I wasn’t even planning on reading Moby Dick. I picked up the book in desperation one night when I couldn’t sleep, thinking it would put me to sleep. I’ve read Nathaniel Philbrick‘s In the Heart of the Sea, which I loved, so I knew some of the background., but I was still surprised to find it actually readable, relatable, and sometimes even funny.
On the first page, Ishmael describes his need to be out on the ocean: “[W]henever it is a damp, drizzly November in my soul, whenever I find myself involuntarily pausing before coffin warehouses, and bringing up the rear of every funeral I meet; and especially whenever my hypos get such an upper hand of me, that it requires a strong moral principle to prevent me from deliberately stepping into the street, and methodically knocking people’s hats off–then, I account it high time to get to sea as soon as I can. This is my substitute for pistol and ball.” (3)
So I continued. I fear, though, that I did not do this giant of Classical literature justice. I managed to get about halfway through before feeling bogged down, distracting myself for months with other books, and coming completely away from Melville’s world, before forcing myself to buckle down and “get ‘er done.”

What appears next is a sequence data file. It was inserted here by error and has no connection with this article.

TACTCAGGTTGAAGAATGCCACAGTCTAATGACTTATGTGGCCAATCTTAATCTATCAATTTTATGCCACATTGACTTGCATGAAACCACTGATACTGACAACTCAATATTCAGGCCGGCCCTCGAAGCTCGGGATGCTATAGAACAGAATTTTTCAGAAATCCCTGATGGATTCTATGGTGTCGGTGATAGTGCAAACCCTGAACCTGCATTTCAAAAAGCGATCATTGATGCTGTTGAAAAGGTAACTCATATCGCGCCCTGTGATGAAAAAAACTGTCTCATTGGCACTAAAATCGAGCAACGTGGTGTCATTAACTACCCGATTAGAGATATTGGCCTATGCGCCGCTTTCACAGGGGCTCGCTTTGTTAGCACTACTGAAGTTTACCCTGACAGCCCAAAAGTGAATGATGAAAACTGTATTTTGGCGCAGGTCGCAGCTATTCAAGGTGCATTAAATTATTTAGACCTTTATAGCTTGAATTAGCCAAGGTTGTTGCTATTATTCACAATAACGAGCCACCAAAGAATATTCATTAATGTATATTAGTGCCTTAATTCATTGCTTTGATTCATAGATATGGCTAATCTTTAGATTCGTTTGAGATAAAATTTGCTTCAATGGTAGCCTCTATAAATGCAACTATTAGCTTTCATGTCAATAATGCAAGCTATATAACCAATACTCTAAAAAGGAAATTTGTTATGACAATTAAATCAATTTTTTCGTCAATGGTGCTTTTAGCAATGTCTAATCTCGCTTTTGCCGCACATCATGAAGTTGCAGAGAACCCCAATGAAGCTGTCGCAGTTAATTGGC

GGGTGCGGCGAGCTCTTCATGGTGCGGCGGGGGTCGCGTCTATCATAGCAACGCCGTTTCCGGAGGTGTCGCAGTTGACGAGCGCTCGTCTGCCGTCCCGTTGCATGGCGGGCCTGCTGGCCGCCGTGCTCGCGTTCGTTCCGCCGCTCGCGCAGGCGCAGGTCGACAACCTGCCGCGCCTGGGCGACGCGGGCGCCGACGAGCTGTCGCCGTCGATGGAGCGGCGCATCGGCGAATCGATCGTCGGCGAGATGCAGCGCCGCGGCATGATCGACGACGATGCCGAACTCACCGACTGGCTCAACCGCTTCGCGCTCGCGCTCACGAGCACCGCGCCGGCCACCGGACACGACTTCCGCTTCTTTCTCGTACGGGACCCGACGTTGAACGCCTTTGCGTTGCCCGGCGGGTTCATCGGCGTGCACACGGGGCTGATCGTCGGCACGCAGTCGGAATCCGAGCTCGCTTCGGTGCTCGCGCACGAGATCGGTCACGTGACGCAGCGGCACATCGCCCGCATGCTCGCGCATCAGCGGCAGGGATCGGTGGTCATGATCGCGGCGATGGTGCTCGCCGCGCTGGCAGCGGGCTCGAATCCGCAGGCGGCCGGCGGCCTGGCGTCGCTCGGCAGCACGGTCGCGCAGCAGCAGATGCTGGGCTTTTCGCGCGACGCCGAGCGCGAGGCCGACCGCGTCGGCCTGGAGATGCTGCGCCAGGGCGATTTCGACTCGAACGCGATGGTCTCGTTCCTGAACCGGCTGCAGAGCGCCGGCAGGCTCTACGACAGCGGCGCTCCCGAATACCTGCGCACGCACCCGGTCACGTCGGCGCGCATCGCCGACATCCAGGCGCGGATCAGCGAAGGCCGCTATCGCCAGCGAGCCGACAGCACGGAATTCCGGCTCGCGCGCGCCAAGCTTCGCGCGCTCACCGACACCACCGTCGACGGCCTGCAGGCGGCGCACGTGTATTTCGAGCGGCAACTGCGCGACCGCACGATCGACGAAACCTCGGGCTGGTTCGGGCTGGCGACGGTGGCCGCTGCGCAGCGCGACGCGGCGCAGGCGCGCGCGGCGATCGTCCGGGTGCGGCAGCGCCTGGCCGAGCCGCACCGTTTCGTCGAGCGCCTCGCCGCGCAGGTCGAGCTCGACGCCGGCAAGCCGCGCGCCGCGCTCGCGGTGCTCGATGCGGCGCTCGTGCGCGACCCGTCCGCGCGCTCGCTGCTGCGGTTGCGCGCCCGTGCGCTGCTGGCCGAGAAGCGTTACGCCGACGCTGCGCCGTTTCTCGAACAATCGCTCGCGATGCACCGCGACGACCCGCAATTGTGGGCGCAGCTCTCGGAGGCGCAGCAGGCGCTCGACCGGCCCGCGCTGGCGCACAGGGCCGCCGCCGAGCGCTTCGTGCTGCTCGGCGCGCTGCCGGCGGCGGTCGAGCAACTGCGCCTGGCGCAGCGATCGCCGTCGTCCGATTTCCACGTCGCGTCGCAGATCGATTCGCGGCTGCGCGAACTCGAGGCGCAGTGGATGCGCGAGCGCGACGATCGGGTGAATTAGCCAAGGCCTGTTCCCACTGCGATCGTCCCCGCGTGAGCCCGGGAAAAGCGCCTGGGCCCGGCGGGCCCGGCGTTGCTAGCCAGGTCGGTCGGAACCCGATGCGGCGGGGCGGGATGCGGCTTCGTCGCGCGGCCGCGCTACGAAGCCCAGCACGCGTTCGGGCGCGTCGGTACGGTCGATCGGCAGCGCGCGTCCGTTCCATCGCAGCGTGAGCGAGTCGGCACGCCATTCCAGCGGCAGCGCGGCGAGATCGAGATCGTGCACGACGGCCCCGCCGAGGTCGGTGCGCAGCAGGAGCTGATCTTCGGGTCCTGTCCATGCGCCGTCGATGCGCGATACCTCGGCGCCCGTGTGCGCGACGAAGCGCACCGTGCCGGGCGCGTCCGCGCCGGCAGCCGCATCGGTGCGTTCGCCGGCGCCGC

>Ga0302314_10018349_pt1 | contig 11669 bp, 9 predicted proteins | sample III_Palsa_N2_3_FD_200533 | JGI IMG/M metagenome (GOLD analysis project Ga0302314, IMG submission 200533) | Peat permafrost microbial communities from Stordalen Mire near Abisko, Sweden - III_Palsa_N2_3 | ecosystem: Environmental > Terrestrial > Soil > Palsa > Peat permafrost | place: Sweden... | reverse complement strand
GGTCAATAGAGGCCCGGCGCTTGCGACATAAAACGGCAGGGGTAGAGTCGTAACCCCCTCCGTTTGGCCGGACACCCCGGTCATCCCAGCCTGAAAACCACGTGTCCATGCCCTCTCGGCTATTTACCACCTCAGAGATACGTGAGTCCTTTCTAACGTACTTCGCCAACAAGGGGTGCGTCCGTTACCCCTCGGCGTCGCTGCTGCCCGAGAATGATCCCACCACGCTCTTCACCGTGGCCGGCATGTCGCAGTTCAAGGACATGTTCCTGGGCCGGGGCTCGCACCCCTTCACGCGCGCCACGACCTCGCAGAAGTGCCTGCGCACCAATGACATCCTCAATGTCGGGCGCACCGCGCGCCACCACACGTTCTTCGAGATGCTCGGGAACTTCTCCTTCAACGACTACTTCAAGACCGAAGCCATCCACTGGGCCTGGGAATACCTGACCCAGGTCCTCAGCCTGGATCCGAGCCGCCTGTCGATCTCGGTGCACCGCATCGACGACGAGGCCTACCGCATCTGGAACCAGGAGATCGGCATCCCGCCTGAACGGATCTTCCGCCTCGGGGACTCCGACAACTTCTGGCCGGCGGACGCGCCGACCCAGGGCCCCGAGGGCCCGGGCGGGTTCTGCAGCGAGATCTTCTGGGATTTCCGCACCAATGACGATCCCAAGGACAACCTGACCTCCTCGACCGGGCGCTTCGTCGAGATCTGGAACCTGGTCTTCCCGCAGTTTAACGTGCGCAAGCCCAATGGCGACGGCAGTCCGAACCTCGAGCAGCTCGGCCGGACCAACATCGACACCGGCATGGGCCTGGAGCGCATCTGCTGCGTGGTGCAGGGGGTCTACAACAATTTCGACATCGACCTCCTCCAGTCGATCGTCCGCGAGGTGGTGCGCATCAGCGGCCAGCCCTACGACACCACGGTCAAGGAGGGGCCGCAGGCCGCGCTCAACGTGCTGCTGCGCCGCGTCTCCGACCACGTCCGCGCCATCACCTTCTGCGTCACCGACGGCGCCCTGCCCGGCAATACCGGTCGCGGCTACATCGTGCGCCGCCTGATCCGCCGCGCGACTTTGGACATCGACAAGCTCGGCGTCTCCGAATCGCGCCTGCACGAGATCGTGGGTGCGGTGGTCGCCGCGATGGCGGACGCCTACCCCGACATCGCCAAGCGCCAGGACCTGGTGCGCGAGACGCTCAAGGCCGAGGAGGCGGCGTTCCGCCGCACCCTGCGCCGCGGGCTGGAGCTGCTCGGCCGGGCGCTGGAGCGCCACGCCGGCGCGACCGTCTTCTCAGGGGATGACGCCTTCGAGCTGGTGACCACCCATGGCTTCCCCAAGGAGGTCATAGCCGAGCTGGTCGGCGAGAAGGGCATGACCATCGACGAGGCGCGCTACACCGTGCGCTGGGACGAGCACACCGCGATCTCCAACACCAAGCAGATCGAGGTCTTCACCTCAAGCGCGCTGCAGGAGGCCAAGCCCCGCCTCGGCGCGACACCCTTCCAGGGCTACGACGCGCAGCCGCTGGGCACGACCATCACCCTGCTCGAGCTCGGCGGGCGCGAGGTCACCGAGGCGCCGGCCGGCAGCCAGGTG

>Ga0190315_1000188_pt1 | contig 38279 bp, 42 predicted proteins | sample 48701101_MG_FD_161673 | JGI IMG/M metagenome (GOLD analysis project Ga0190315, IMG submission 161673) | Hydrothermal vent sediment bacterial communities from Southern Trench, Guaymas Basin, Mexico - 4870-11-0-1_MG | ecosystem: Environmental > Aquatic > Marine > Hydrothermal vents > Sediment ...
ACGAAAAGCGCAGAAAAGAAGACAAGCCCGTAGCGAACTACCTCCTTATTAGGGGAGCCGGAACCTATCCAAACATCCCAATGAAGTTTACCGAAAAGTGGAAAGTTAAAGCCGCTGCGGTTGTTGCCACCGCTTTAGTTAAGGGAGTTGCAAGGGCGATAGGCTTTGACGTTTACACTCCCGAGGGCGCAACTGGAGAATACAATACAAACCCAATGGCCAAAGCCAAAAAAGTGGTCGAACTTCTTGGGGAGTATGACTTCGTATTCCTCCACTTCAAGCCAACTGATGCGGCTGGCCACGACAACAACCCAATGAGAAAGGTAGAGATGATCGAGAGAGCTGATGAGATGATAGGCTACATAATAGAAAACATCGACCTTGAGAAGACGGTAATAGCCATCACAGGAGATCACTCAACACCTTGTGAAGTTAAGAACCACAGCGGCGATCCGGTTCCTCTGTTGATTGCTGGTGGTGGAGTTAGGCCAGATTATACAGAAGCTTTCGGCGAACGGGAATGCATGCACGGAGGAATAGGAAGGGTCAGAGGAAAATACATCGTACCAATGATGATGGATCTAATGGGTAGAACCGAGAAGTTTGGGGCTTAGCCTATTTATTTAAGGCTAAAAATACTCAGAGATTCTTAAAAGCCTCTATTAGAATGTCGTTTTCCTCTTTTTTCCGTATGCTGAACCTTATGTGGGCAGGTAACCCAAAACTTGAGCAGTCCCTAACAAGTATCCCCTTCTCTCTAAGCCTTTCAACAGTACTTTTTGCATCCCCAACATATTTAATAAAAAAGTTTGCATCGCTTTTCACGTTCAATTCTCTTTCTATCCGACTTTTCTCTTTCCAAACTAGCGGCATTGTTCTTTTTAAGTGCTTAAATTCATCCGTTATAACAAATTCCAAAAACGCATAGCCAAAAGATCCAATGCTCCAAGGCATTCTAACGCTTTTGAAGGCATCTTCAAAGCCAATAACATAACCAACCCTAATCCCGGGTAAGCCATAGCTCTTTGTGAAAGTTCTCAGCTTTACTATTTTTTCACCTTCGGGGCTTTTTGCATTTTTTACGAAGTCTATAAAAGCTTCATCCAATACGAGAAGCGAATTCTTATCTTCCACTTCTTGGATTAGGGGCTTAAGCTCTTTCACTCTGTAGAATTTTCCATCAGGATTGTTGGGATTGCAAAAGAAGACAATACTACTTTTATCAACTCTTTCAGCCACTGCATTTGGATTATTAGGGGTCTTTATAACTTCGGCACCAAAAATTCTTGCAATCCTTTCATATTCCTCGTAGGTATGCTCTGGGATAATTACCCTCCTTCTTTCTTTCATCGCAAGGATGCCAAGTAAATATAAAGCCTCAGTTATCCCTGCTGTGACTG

I’m pretty sure the basics of the plot are familiar to almost everyone. Ishmael, our narrator, is a sailor on the Nantucket whaling ship, the Pequod. The ship’s Captain Ahab has lost his leg to an aggressive, giant, white Sperm Whale and he is mad with his need for revenge. The story revolves around the Pequod’s adventures as they sail for years around the world’s oceans, searching for the vicious white whale. Ishmael also goes into great detail on every aspect of the different whales, as well as in-depth explanations of every aspect of whaling. There are also deep insights into human existence, and an abundance of creepy foreshadowing of the doom of the Pequod’s crew. The inexorable march towards their final days is especially haunting.
Click here for more quotes and the rest of my review.